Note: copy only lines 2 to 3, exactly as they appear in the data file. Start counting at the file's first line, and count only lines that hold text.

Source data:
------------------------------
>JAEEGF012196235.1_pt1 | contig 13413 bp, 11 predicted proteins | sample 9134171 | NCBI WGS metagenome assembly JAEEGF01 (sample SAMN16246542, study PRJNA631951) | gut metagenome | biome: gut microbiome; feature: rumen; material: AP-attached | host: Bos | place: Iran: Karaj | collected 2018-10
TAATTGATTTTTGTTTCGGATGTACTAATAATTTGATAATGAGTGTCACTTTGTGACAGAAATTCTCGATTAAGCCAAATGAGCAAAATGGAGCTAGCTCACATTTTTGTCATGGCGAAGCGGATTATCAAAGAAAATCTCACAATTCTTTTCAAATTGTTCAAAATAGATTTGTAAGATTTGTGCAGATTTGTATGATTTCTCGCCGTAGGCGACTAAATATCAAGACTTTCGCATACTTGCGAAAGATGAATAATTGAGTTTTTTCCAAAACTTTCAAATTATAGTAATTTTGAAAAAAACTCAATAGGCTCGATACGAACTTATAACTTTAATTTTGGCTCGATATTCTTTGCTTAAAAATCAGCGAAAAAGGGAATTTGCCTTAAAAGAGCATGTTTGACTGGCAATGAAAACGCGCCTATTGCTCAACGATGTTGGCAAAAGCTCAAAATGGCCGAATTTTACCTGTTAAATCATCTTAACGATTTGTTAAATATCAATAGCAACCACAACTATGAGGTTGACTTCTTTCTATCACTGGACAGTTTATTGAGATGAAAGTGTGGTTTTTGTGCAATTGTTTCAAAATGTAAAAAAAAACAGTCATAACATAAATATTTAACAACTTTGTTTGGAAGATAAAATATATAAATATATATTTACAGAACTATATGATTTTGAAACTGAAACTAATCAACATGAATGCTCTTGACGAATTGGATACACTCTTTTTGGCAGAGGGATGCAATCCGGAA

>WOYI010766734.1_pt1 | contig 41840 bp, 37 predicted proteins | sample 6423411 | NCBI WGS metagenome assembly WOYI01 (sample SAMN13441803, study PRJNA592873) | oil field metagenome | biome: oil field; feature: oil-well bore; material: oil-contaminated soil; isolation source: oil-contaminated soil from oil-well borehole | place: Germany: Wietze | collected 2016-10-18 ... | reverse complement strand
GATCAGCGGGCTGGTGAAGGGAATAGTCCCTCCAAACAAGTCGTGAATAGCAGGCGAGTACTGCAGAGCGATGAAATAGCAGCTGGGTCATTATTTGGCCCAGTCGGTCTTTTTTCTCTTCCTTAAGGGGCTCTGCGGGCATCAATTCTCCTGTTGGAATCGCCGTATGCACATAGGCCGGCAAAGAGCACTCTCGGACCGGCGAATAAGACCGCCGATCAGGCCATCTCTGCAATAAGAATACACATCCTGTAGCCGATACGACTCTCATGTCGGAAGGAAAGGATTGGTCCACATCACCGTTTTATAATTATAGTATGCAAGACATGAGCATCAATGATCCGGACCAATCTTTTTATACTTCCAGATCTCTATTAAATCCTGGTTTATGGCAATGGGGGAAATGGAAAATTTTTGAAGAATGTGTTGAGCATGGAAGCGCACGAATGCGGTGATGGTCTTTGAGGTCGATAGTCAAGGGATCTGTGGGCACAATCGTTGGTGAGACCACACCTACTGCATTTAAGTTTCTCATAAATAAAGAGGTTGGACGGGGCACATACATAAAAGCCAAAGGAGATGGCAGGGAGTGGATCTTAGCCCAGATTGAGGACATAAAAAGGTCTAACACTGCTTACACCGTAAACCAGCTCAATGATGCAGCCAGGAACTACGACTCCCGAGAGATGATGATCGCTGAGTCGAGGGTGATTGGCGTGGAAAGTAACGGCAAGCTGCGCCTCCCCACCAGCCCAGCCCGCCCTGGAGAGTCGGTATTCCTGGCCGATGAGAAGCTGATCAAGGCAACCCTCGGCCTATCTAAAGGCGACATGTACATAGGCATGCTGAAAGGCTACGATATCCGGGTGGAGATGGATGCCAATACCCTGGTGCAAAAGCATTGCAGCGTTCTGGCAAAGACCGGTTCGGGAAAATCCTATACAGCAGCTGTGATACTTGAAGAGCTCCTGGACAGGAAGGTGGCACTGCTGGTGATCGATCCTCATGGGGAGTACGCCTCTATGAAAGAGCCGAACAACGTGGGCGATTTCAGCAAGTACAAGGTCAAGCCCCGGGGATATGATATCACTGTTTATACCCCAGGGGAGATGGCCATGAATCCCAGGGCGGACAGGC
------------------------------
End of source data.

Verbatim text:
TAATTGATTTTTGTTTCGGATGTACTAATAATTTGATAATGAGTGTCACTTTGTGACAGAAATTCTCGATTAAGCCAAATGAGCAAAATGGAGCTAGCTCACATTTTTGTCATGGCGAAGCGGATTATCAAAGAAAATCTCACAATTCTTTTCAAATTGTTCAAAATAGATTTGTAAGATTTGTGCAGATTTGTATGATTTCTCGCCGTAGGCGACTAAATATCAAGACTTTCGCATACTTGCGAAAGATGAATAATTGAGTTTTTTCCAAAACTTTCAAATTATAGTAATTTTGAAAAAAACTCAATAGGCTCGATACGAACTTATAACTTTAATTTTGGCTCGATATTCTTTGCTTAAAAATCAGCGAAAAAGGGAATTTGCCTTAAAAGAGCATGTTTGACTGGCAATGAAAACGCGCCTATTGCTCAACGATGTTGGCAAAAGCTCAAAATGGCCGAATTTTACCTGTTAAATCATCTTAACGATTTGTTAAATATCAATAGCAACCACAACTATGAGGTTGACTTCTTTCTATCACTGGACAGTTTATTGAGATGAAAGTGTGGTTTTTGTGCAATTGTTTCAAAATGTAAAAAAAAACAGTCATAACATAAATATTTAACAACTTTGTTTGGAAGATAAAATATATAAATATATATTTACAGAACTATATGATTTTGAAACTGAAACTAATCAACATGAATGCTCTTGACGAATTGGATACACTCTTTTTGGCAGAGGGATGCAATCCGGAA

>WOYI010766734.1_pt1 | contig 41840 bp, 37 predicted proteins | sample 6423411 | NCBI WGS metagenome assembly WOYI01 (sample SAMN13441803, study PRJNA592873) | oil field metagenome | biome: oil field; feature: oil-well bore; material: oil-contaminated soil; isolation source: oil-contaminated soil from oil-well borehole | place: Germany: Wietze | collected 2016-10-18 ... | reverse complement strand